Many Federal Student Loan Borrowers Risk Delinquency When Forbearance Ends, New York Fed Warns
Nearly 37 million Americans on direct federal student loans are expected to resume payments in May after more than two years of COVID-19 emergency forbearance. However, these borrowers may be at risk of delinquency when payments resume, according to a new report of the Federal Reserve Bank of New York.
Using Equifax credit report data, New York Fed economists determined the impact of pandemic forbearance on repayment progress and delinquency rates for consumers with different types of student loans. This includes the 10 million Americans who were not eligible for the payment pause because they have private student loans or Federal Family Education Loans (FFEL) program loans held by commercial banks.
Although private student borrowers were able to speed up repayment during the pandemic, economists found that borrowers with FFEL loans struggled to make their payments. It could portend “future repayment difficulties for direct borrowers” – who tend to have lower credit scores and higher loan balances – they said, when the forbearance period ends in a bit more than a month.
Keep reading to learn more about the New York Fed report, as well as how federal student loan borrowers can prepare for the end of forbearance with income-based repayment, deferral federal or student loan refinance. You can visit Credible to compare private student loan rates and determine if refinancing is the right strategy for you.
BIDEN ADMINISTRATION CONSIDERING ANOTHER STUDENT LOAN PAYMENT BREAK EXTENSION
New York Fed predicts ‘significant increase’ in student loan delinquencies after forbearance
Borrowers of direct federal loans tend to have higher debt balances and lower credit scores than borrowers with FFEL loans or private student loans, according to the report. They were also making less progress in repaying loans before the pandemic began.
And although FFEL borrowers are better equipped financially with better credit scores and lower loan amounts, they still struggle to make payments while forbearing. Thus, New York Fed researchers estimate that “direct borrowers will likely experience a significant increase in delinquencies, both for student loans and for other debt, once forbearance ends.”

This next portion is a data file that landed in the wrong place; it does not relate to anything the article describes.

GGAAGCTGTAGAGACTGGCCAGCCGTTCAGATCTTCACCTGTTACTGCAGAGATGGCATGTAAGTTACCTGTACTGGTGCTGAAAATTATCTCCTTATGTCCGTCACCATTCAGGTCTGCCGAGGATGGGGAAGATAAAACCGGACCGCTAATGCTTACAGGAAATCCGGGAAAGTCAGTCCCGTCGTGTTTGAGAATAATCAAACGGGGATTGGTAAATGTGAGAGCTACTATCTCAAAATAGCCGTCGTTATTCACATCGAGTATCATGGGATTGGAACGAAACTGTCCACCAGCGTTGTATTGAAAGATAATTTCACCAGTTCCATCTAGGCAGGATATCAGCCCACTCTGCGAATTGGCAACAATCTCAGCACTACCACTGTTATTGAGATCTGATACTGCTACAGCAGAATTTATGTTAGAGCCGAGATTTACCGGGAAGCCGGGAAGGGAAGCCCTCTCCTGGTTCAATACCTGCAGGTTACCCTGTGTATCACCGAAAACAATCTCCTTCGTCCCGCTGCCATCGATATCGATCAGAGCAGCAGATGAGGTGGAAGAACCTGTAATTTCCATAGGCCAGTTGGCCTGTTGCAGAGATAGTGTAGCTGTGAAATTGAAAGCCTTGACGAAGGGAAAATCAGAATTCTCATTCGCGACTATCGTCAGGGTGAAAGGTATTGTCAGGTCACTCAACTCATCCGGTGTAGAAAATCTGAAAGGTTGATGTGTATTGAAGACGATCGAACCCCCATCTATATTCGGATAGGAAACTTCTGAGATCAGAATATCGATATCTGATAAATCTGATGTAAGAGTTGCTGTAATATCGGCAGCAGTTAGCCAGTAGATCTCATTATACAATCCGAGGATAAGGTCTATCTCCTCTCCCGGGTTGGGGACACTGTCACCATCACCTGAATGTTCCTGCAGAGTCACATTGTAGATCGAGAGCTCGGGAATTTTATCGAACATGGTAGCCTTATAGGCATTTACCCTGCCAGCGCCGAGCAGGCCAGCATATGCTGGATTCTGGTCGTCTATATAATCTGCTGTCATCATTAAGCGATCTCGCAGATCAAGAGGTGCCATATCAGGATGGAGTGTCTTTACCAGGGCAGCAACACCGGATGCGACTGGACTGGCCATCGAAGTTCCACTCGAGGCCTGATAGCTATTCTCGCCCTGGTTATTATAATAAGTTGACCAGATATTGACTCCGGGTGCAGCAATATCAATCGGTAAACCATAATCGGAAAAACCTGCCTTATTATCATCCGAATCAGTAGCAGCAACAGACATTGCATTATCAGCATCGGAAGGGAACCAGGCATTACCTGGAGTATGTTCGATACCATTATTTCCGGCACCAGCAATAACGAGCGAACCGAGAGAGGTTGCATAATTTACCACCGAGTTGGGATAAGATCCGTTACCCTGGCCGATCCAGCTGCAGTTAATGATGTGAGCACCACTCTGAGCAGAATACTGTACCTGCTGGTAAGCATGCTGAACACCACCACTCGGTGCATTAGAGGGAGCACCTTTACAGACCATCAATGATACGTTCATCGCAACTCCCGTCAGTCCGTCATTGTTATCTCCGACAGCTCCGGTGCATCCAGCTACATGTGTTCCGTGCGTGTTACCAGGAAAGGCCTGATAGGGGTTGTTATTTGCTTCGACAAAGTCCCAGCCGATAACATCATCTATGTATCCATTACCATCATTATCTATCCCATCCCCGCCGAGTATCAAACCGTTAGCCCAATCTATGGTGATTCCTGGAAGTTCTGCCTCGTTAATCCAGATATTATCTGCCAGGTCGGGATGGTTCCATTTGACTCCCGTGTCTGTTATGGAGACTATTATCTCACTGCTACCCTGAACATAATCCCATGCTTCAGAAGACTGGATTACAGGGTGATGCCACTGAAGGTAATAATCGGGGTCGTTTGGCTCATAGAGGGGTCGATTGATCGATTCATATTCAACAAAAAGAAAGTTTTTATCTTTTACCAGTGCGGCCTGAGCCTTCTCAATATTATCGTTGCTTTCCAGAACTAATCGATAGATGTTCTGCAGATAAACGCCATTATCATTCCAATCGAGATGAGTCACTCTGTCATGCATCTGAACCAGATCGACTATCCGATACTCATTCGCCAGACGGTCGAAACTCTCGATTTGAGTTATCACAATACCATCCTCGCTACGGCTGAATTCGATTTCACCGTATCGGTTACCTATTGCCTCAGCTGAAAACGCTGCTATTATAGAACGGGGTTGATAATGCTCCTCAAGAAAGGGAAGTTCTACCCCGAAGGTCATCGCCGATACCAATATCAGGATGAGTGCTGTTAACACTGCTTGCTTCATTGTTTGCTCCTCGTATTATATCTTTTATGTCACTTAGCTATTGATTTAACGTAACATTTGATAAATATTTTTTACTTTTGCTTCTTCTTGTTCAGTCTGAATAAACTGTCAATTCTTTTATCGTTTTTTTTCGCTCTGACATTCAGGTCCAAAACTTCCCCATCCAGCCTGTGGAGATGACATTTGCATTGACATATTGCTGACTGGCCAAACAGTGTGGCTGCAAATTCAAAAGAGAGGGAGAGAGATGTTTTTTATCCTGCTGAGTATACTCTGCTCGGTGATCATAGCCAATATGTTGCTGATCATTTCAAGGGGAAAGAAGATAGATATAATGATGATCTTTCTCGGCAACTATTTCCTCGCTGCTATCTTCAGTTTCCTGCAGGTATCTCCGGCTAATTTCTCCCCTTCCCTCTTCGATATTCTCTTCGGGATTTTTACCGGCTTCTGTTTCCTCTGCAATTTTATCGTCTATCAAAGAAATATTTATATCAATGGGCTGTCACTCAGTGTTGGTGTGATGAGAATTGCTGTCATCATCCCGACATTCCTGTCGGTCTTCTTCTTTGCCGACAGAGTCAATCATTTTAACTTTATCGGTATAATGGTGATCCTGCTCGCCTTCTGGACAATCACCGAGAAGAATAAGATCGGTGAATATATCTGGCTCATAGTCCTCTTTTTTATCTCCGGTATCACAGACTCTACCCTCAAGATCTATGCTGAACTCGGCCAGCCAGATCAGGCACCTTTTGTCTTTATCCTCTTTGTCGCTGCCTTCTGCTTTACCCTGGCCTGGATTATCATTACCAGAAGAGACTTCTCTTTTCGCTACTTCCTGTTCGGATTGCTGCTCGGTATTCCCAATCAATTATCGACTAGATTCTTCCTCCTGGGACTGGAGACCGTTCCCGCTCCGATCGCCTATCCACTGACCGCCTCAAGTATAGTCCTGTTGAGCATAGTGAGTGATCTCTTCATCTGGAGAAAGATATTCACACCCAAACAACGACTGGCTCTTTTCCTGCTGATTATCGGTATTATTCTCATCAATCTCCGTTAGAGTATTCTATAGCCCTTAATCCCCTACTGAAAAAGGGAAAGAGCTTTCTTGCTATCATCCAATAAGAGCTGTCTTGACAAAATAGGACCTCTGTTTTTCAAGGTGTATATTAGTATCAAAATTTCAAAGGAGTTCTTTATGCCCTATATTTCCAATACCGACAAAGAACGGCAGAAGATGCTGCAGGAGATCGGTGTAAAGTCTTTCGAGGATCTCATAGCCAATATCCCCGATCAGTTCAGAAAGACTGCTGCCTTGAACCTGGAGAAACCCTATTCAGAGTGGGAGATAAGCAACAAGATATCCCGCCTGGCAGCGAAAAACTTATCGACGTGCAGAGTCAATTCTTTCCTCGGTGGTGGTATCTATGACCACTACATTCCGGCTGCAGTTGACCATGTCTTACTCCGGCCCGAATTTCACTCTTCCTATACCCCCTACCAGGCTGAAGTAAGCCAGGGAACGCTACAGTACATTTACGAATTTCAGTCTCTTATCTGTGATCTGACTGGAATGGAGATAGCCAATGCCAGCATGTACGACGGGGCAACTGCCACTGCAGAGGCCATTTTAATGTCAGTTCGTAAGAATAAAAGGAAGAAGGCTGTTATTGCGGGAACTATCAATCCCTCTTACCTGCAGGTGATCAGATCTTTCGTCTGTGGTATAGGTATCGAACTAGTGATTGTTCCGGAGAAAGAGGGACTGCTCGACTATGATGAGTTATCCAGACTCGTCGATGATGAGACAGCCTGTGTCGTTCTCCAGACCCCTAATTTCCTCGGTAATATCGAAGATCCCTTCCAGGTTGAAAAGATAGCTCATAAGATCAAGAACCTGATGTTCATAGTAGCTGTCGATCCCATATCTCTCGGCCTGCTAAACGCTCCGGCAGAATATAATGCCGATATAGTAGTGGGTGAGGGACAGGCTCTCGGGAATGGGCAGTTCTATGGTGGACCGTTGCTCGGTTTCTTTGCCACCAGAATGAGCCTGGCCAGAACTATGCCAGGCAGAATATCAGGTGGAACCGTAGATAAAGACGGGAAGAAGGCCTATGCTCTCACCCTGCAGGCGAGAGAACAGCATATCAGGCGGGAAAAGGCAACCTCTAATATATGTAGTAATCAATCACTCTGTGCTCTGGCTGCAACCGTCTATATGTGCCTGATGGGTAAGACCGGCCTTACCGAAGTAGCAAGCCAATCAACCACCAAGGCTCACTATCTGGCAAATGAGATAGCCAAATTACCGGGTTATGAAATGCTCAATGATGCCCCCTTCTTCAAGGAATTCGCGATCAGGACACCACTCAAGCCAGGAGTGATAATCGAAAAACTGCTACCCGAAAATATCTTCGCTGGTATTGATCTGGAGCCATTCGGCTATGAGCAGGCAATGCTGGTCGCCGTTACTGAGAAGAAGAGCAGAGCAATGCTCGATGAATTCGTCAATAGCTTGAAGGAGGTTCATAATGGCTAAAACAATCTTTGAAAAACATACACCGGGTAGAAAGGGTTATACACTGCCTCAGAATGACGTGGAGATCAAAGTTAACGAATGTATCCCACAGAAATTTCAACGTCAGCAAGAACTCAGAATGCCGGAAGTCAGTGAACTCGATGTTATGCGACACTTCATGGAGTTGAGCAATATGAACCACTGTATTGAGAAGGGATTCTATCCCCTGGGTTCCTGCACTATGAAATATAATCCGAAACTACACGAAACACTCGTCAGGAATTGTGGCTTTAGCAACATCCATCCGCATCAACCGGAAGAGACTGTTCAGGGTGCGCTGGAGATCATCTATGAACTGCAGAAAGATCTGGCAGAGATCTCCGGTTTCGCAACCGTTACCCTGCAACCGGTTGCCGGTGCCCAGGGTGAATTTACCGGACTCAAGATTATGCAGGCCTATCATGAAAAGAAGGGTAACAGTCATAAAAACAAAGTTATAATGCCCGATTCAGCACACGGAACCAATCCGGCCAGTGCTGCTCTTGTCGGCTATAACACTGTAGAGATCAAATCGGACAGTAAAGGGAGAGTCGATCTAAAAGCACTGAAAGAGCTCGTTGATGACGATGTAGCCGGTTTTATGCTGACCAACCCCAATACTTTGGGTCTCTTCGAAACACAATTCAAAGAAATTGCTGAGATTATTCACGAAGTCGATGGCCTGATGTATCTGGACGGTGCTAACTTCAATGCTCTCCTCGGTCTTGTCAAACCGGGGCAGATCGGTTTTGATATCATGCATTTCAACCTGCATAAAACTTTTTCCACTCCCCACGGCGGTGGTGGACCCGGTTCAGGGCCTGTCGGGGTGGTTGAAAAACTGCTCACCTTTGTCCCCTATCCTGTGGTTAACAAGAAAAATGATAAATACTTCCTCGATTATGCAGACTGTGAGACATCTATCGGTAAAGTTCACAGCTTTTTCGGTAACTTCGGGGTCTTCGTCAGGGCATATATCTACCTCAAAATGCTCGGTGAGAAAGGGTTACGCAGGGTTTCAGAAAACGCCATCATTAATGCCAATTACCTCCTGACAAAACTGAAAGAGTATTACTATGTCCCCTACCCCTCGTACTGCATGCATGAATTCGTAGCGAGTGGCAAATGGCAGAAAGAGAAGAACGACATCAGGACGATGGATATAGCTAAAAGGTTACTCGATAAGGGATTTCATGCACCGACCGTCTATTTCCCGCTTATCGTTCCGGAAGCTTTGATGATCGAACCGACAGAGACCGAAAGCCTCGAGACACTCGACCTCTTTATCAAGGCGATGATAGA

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Borrowers who are at risk of becoming delinquent after forbearance may consider enrolling in an Income-Driven Repayment (IDR) plan or applying for an additional federal student loan deferral. Another way to avoid default is to refinance a private student loan at a lower interest rate. Refinancing student loans can help some borrowers lower their monthly payments, making repayment easier.
It is important to note, however, that refinancing federal student debt into a private loan makes borrowers ineligible for certain protections like IDR plans and certain student debt forgiveness programs, including the Loan Forgiveness Program. of the public service (PSLF). You can read more about student loan refinancing on Credible to determine if this option is right for you.
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Policymakers urge action to help borrowers repay
Student loan delinquency can leave a lasting negative mark on a borrower’s credit report. Having bad credit can make it harder for consumers to secure favorable borrowing terms on a number of financial products, from mortgages to car loans.
Department of Education officials have proposed that federal student loan services should temporarily suspend reports defaulting borrowers to the credit bureaus when payments resume. But while it may “allow borrowers to repay better,” it won’t solve the underlying problems, New York Fed researchers said.
If a borrower is in arrears for an extended period, they may default on their student loans – which has far more serious consequences. In the event of default, the entire loan balance plus interest becomes immediately due through a process called acceleration. Loan servicers can sue defaulting borrowers to collect the balance, which can lead to wage garnishment and suspension of federal benefit payments.
To deal with the long-term consequences of delinquency, some Democrats have called for federal student loan forgiveness. Although the Department of Education has forgiven about $16 billion in student debt since President Joe Biden took office, his administration has so far been unable to enact a widespread pardon.
With the future of student debt forgiveness uncertain, borrowers may be looking for other ways to prepare for federal student loan repayment in May. Besides IDR plans and federal deferment programs, another option to consider is student loan refinancing. You can browse current student loan rates from private lenders in the table below and use Credible’s student loan calculator to estimate your new loan repayments.
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